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    I agree to the exceptions - prestigious awards and research papers. I'd like to ask some question for the applicants. Should they list the awards under 'Awards' category or high school? If the applicant has published peer-review papers while in high school, should he list them under 'Papers' category or high school? – scaaahu Nov 6 '13 at 2:45
  • @JeffE That's an interesting question scaaahu raised. I have another related question. Instead of putting my research stuff I did at high school in my CV, wouldn't it look better in a research statement or Statement of Purpose. Otherwise, wouldn't specifying it under awards in CV confuse the AdComs as there is no mention of my high school credential here? – pjamu Nov 6 '13 at 11:32
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    @scaaahu I'm not sure what "listing the awards under high school" would mean. If you have an Awards section, that's obviously where you should list your awards; who should indicate their date, which will make it clear that they are from when you were in high school. Similarly, all your peer-reviewed papers should be listed together; the date will make things clear. – Ben Webster Nov 6 '13 at 20:01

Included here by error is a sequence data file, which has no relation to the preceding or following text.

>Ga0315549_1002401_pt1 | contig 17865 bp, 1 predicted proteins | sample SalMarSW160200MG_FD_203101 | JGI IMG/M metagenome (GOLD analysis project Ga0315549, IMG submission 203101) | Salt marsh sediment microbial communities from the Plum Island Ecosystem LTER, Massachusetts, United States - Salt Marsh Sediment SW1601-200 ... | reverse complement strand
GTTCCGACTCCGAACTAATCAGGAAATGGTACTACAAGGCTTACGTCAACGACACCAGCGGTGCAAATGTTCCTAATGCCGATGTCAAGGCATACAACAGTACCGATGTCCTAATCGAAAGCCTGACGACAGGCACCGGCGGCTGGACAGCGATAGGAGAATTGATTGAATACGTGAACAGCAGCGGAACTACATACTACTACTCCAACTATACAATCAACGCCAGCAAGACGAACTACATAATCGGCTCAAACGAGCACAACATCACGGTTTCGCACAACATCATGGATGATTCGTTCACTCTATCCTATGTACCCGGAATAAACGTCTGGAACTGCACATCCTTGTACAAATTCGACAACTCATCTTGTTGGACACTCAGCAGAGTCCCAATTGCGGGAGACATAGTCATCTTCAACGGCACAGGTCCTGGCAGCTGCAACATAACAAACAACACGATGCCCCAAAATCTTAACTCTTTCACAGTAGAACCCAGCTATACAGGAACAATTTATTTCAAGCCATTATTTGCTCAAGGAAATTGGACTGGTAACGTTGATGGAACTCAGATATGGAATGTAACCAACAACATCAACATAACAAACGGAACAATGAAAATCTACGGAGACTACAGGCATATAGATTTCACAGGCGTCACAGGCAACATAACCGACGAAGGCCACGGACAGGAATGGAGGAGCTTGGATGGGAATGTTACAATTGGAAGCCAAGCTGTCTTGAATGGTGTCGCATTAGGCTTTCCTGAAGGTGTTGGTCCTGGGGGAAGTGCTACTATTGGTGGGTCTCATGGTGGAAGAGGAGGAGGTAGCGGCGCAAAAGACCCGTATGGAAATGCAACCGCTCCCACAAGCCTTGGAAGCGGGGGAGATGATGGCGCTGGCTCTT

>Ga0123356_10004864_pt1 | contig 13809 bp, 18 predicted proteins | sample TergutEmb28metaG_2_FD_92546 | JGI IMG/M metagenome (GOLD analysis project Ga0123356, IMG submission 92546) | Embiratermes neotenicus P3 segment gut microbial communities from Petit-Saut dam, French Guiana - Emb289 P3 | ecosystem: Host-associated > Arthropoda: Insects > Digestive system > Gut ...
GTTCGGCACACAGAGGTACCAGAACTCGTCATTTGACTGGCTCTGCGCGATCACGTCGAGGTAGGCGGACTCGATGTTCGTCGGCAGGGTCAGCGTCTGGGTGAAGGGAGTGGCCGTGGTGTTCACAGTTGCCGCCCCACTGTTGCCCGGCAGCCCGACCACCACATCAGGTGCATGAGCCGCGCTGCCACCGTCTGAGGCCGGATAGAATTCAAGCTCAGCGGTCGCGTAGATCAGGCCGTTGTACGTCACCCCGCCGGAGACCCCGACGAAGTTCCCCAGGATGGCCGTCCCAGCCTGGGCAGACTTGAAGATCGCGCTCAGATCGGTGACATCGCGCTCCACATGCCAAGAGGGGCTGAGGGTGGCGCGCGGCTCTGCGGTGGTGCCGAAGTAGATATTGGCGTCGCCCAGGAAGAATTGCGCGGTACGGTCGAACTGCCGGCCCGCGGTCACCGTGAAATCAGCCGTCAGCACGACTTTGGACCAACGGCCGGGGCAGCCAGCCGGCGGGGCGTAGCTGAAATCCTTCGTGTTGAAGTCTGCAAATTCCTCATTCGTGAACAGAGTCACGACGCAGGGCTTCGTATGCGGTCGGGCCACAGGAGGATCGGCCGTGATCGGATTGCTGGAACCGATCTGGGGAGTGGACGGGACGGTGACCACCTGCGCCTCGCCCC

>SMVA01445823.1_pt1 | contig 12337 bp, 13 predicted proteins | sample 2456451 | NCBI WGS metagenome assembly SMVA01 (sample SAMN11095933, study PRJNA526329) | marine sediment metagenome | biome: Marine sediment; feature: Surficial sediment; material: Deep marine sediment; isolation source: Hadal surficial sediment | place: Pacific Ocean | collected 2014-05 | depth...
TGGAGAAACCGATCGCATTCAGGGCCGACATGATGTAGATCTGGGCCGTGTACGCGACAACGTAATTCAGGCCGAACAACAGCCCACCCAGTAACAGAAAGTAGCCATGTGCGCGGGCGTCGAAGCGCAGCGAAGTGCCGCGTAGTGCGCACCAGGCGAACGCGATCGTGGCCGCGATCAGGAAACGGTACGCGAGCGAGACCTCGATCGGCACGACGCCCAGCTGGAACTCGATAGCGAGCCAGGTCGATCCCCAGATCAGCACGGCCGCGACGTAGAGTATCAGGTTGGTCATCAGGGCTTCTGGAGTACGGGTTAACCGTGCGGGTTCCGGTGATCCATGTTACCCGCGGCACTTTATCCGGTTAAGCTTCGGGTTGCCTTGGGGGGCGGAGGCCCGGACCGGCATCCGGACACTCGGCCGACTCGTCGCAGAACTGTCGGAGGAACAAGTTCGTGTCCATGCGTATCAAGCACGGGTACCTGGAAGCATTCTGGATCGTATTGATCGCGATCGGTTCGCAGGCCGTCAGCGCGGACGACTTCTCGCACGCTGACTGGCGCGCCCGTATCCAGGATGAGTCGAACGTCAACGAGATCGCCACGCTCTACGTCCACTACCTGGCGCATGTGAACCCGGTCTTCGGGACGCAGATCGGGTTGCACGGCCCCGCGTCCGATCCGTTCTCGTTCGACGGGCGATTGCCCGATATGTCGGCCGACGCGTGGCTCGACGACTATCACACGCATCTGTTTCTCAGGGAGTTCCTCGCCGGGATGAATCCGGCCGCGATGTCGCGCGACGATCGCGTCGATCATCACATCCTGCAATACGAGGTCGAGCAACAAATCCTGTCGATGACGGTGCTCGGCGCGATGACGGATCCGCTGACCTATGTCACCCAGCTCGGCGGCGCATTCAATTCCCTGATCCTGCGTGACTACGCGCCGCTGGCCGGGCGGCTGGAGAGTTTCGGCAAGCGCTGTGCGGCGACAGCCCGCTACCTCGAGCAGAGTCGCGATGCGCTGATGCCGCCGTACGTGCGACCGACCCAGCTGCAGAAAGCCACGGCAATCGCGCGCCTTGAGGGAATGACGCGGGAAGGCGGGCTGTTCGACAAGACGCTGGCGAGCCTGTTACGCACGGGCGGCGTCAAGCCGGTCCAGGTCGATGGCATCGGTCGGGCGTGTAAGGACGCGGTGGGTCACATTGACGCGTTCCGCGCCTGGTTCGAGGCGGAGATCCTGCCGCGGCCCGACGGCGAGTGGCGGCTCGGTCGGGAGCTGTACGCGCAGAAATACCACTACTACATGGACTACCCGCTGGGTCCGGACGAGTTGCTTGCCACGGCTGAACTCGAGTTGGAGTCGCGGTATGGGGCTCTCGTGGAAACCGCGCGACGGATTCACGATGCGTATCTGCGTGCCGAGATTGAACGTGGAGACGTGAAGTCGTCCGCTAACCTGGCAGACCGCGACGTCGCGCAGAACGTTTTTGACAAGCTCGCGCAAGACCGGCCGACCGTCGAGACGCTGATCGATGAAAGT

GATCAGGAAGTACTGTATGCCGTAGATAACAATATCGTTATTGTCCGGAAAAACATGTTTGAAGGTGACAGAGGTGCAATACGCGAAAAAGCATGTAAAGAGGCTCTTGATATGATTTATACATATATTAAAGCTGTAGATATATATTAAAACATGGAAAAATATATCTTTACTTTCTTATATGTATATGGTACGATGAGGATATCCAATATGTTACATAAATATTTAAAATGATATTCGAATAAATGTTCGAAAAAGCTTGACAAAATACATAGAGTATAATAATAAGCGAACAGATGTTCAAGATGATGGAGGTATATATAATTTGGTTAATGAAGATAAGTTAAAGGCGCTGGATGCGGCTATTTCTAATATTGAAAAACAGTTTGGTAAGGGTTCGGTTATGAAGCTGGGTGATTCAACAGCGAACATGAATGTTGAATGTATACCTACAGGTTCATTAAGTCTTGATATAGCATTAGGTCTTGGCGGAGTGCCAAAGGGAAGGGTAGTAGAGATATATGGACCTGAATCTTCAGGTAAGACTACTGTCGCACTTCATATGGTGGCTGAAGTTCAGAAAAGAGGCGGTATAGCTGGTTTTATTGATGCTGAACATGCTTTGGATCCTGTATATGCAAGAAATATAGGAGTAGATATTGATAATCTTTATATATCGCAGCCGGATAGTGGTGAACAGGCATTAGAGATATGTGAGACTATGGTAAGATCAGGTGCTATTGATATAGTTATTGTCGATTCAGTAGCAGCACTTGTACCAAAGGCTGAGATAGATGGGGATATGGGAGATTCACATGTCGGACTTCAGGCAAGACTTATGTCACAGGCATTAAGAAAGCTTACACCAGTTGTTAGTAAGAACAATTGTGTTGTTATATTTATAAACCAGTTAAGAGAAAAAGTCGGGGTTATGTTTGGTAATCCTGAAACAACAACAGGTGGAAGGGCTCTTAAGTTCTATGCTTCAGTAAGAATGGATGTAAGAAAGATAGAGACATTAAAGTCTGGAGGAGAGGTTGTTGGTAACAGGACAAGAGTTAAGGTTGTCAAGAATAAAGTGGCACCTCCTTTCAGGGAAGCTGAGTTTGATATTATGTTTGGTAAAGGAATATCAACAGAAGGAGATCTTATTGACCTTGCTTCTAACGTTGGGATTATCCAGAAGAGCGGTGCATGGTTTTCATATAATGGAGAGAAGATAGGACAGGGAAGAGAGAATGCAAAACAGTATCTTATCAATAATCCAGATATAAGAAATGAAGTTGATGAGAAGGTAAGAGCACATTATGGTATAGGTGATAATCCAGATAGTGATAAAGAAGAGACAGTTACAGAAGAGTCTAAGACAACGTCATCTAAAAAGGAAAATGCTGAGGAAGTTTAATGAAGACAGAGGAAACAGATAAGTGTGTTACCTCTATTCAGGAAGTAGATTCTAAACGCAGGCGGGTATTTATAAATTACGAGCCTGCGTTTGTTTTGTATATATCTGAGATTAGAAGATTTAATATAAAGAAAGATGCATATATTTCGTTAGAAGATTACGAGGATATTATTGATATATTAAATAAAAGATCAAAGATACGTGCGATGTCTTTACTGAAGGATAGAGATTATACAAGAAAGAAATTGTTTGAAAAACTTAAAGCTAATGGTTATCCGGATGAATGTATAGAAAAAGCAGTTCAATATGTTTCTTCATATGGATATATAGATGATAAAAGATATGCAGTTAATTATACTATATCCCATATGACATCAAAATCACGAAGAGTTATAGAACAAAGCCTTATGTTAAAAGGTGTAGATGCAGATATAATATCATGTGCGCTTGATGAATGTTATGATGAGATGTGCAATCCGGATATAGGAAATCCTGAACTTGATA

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    Academia, like sports and show business, is really a "what have you done lately?" business. You're only as good as your last show, season, year of school. Listen to all the advice given by the responders. Above all, don't do anything that establishes a negative trend line (as Scaachu) has warned. – Chris Leary Jul 25 '14 at 1:26
18

No

You already explain why: they only ask for undergraduate details. The graduate school admission committees already have too many applications to look at. Don’t over-load them

Your idea is actually counter-productive. If your high school record is better than your undergrad credentials, they would wonder why your academic achievement is regressing instead of progressing.

  • I would think if someone was valedictorian of a large high school class, that would give good insight into the type of person they are. – James Nov 6 '13 at 19:45